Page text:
A lone gunman using a motorcycle fired on police and army vehicles in different parts of the northern city of Tripoli on Monday night, killing two police officers and two soldiers and wounding several others before blowing himself up later when confronted by troops, the army and the state-run National News Agency said according to naharnet.com.
Troops were deployed in areas of the city to search for the attacker, who was tracked down to an apartment, the army said. It said members of an elite military intelligence force stormed the apartment early Tuesday and opened fire at the suspect, who then set off an explosive belt he was wearing.
“The operation is over,” an army officer told local LBCI television. Troops and plainclothes security agents surrounded the area and prevented anyone from entering the building.
There was no claim of responsibility for the attack.
The army identified the gunman as Abdul Rahman Mabsout, but gave no other details. LBCI said Mabsout was a former member of the Islamic State group who fought with the extremist movement in Syria. It said he had been detained when he returned to Lebanon in 2016 and was released a year later.
The attack occurred on the eve of Eid el-Fitr, the feast that marks the end of the Muslim holy month of Ramadan of fasting. The army announced earlier that it has increased security around the country because of Eid el-Fitr, when people go out to celebrate.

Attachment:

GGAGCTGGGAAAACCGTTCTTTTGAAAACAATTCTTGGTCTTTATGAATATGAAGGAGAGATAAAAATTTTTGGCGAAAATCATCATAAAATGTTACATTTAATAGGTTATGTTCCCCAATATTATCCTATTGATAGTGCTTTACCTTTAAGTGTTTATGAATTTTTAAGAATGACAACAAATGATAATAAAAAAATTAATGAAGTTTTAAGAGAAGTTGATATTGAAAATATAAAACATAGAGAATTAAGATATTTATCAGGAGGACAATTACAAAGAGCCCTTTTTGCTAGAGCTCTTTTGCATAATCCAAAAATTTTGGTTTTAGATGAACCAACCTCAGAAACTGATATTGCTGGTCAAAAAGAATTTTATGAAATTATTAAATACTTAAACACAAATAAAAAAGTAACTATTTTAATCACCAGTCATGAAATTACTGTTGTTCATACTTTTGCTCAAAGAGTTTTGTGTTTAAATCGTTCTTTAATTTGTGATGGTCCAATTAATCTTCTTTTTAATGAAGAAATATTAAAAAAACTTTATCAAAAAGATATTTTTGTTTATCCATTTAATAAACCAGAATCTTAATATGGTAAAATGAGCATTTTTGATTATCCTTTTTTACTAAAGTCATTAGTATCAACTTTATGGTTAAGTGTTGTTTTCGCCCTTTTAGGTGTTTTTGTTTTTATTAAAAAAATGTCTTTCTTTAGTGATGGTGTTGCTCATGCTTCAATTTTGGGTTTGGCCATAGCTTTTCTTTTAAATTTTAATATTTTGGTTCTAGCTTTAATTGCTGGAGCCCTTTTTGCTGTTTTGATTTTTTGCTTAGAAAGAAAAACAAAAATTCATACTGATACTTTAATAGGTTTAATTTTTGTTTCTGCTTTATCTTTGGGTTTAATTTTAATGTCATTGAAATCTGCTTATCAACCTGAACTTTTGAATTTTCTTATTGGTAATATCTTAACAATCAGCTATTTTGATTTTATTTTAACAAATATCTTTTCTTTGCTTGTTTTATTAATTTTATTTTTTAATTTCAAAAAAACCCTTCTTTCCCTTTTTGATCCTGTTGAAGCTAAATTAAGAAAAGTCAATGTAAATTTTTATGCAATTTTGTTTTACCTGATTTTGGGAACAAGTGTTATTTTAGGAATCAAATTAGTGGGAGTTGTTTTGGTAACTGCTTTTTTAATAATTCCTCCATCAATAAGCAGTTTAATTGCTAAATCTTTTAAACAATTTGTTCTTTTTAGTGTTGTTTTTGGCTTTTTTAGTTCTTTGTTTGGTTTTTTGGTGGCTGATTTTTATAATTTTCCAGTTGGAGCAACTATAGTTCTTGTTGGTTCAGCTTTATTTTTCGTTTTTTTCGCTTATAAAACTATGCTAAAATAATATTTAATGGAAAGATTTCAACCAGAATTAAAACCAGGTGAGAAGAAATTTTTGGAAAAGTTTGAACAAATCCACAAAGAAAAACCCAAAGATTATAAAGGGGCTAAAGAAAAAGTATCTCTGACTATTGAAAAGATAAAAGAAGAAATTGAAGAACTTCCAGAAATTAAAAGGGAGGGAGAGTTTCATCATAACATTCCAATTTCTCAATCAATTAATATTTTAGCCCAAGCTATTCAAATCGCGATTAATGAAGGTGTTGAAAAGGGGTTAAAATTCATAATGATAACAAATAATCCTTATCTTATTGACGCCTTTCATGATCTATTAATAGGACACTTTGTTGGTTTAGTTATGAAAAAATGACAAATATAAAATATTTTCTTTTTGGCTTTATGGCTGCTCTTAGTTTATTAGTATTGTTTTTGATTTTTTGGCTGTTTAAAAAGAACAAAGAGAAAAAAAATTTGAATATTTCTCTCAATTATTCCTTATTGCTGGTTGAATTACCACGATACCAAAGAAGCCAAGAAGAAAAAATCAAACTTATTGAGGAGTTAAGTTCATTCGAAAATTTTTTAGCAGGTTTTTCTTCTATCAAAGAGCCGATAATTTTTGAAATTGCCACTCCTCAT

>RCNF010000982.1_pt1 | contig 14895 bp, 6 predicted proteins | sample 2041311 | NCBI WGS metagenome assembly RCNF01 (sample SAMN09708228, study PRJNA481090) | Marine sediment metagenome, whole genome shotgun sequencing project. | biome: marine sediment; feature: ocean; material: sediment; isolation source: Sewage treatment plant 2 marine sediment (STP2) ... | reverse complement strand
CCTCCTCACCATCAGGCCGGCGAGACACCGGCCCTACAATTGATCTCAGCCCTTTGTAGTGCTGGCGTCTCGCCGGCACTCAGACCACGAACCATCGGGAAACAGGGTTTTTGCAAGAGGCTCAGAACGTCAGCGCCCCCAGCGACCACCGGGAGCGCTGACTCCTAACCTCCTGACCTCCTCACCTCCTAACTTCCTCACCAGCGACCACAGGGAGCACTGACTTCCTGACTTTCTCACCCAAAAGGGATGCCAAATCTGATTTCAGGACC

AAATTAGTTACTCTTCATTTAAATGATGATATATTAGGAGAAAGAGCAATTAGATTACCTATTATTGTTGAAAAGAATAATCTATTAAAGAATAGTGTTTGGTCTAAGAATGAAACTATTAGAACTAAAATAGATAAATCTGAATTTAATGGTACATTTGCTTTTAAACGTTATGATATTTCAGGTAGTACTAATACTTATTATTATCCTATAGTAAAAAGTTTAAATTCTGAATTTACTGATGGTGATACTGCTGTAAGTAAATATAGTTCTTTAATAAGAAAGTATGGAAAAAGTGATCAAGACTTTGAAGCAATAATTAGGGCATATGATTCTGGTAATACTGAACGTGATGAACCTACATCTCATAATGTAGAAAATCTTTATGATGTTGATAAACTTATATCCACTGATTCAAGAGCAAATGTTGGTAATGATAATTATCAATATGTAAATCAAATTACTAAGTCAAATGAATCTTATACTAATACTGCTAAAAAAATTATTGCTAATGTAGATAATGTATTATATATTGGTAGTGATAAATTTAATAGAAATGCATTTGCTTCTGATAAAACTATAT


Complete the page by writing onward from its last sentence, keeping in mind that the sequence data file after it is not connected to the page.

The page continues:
The military statement said the shooter first fired at a branch of the Lebanese Central Bank, then shot at police and later at an army vehicle. It said one soldier was killed and two others wounded in the shooting at the army vehicle.
The state news agency said a police officer died on the spot and another died of his wounds in a hospital later. It said another officer was wounded.
Al-Akhbar newspaper said another army member — a first lieutenant — was killed during the raid on the building in which the gunman was holed in.
Tripoli, which is Lebanon’s second largest city, has seen in the past clashes between rival groups that support or oppose the Syrian government of President Bashar Assad. The city is also home to some extremists who fought against the Lebanese army in the past.
The Islamic State group and al-Qaida-linked militants have claimed responsibility over the past years for attacks in different parts of Lebanon that killed dozens of people. Such attacks have been rare recently.